Feeling disoriented is just one of the pitfalls of rock life on the road. Another is loneliness. "Sometimes, you find you'll do things you'd never usually do, only because you're lonesome," says Lisa Fisher, who's sung with Luther Vandross for the past seven years, did Mick Jagger's 1989 solo stint, and backed the Rolling Stones on their recent Steel Wheels tour. "You'll talk to people you'd never talk to at home, buy the stupidest things at some mall. It's really strange."

Susie Davis was just twenty-five when she joined Prince's Purple Rain tour in 1984, her first big-time gig, which took her away from her husband for months at a time. "The hardest part for me was singing onstage with Prince, which was so unbelievably exciting, having all that wonderful energy coming from the audience, getting so high from it - then going back to the hotel ,walking into my room, shutting the door, and being all alone. The contrast between being on stage and feeling so incredible, then all of a sudden being totally isolated was very hard. Gradually, I got to know people I could hang out with, but it took a good couple of months."

Now a seasoned pro, Davis has taken to touring like spandex to skin. "It's like going to camp," she enthuses. "You go out on a bus with all these 'kids' and have a really good time together. You're taken care of for months and deal with very few problems, because road managers handle everything: They tell you when to wake up, when to be in the hotel lobby, where to go to next, what to do. It's great. So your first two weeks back home," she laughs, "are usually hell!"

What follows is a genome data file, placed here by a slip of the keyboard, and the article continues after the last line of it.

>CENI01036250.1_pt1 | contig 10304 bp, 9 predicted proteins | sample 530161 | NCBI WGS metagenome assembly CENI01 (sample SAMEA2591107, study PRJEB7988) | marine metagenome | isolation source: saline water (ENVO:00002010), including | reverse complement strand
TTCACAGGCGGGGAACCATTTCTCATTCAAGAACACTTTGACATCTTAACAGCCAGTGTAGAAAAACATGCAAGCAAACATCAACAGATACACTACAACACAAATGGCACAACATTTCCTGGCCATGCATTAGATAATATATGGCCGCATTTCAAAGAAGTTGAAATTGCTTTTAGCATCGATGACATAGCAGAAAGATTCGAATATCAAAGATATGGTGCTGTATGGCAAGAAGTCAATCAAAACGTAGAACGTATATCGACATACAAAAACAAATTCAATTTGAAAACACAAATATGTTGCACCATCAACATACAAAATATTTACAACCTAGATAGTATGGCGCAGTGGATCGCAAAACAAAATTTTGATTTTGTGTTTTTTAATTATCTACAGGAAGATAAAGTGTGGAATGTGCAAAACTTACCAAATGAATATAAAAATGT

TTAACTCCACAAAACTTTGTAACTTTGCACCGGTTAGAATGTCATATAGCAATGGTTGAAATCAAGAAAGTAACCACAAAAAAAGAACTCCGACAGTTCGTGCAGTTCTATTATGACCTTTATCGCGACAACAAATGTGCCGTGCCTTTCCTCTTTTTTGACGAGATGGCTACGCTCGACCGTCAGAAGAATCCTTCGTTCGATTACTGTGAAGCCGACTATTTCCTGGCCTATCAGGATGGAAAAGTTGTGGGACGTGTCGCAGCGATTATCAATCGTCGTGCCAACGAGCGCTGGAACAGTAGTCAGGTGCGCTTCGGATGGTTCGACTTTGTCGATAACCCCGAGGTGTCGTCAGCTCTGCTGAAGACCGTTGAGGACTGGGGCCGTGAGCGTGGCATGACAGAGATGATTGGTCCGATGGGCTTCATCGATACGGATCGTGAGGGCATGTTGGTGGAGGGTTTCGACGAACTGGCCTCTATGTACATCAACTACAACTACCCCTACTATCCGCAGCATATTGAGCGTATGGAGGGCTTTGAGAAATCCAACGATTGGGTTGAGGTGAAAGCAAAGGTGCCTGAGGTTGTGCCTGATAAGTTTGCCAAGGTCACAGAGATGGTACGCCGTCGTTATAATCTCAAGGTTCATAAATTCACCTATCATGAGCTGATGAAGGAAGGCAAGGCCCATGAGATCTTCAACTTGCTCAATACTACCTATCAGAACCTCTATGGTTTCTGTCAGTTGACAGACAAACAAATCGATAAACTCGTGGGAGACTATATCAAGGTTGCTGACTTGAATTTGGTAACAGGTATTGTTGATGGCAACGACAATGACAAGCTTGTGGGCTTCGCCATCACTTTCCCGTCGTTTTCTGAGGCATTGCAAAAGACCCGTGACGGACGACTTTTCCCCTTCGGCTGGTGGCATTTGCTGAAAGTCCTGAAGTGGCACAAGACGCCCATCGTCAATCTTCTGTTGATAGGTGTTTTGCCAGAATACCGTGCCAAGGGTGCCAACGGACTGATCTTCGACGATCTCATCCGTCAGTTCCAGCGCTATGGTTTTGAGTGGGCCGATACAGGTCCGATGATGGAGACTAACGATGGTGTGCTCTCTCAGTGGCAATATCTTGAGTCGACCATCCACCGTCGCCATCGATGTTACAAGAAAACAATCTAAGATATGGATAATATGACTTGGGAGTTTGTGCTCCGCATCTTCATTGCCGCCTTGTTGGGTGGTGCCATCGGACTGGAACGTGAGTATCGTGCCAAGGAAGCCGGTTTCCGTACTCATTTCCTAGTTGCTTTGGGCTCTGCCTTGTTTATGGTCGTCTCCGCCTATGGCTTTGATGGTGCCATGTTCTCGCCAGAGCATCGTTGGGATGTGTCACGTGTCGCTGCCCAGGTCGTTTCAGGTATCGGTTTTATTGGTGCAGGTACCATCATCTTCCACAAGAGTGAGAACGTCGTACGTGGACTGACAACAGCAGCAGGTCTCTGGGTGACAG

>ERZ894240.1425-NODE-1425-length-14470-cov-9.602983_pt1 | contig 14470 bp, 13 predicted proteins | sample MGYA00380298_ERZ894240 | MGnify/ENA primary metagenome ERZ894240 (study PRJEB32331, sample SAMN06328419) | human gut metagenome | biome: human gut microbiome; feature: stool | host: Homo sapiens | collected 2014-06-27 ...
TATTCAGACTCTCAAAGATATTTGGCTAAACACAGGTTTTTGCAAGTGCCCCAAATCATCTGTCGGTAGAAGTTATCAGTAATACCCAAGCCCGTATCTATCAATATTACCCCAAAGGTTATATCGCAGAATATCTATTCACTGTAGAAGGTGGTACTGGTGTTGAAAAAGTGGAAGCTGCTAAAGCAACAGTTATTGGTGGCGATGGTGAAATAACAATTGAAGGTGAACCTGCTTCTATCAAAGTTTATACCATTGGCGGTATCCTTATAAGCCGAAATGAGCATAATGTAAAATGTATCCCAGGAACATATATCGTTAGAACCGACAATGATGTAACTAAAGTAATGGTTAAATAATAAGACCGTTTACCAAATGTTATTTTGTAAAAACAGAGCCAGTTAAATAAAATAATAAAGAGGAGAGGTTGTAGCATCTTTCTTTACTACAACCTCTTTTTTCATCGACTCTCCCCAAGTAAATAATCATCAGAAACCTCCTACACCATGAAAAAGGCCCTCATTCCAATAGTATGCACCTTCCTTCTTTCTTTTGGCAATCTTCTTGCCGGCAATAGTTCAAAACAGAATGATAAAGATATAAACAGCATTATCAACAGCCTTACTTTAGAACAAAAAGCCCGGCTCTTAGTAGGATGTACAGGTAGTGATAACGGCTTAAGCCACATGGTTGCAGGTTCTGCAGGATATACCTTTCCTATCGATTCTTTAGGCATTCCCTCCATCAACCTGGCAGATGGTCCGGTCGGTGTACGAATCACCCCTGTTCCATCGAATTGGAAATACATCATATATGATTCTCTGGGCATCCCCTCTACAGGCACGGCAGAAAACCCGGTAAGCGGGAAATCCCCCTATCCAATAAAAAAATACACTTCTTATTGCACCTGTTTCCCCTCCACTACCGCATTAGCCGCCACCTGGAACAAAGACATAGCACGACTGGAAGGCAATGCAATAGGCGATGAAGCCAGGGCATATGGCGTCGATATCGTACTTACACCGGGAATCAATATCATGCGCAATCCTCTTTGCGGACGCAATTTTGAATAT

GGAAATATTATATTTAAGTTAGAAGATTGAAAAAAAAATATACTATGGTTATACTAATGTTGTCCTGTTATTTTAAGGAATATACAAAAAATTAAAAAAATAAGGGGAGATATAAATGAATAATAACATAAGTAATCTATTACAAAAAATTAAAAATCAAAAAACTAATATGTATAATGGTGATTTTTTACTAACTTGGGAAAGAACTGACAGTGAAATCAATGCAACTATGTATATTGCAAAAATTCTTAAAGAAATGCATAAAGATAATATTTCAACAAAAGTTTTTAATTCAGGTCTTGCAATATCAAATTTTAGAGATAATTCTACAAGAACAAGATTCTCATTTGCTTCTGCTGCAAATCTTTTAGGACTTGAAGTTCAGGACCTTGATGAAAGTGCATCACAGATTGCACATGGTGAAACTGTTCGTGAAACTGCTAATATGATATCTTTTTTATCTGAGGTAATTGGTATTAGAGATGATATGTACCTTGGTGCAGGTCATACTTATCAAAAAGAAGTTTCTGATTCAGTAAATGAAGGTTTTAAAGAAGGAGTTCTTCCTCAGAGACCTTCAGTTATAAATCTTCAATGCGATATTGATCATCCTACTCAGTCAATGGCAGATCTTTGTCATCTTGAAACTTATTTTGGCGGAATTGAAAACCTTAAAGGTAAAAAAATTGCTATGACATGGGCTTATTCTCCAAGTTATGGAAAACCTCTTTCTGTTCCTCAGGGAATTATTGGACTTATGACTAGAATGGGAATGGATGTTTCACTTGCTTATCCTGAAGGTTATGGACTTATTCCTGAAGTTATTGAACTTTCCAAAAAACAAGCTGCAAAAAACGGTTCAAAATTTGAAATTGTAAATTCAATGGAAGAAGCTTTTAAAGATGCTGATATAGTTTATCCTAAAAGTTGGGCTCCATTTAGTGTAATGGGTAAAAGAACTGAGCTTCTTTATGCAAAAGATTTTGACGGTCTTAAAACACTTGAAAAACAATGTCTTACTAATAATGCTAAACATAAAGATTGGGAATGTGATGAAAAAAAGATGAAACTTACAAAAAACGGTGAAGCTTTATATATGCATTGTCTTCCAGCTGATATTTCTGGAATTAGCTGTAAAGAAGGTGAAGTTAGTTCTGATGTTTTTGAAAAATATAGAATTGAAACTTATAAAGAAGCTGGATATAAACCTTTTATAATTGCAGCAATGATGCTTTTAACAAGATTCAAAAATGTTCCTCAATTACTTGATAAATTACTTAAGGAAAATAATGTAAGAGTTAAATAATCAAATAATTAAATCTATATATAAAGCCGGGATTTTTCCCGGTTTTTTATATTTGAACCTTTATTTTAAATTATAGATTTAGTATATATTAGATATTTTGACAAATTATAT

Once rock-tour rookies manage to get their bearings, their traveling companions come to feel more like family. And believe it or not, even the hardest rockers can maintain platonic friendships with the opposite sex if it suits them. "There's a saying, 'Rock and roll is from the waist down,' and it's true," says Debra Dobkin. "There's a certain excitement in playing music for a crowd that gets your adrenaline going. And people do get lonely on the road, need talk, affection, whatever. A lot of guys I know have families and wives. Don Henley, Jackson Browne, and the people in their bands aren't kids anymore - their priorities have changed and so have their habits."

Susie Davis agrees. "There are certain bands that feel obligated to live up to that stereotypical rock and roll image of drinking until you puke and sleeping with as many girls as you can. From reading about major rock stars, you get the impression that touring is just a nonstop drugfest and sex orgy", she says, "and in some camps, it is decadent. But it all depends on the individual."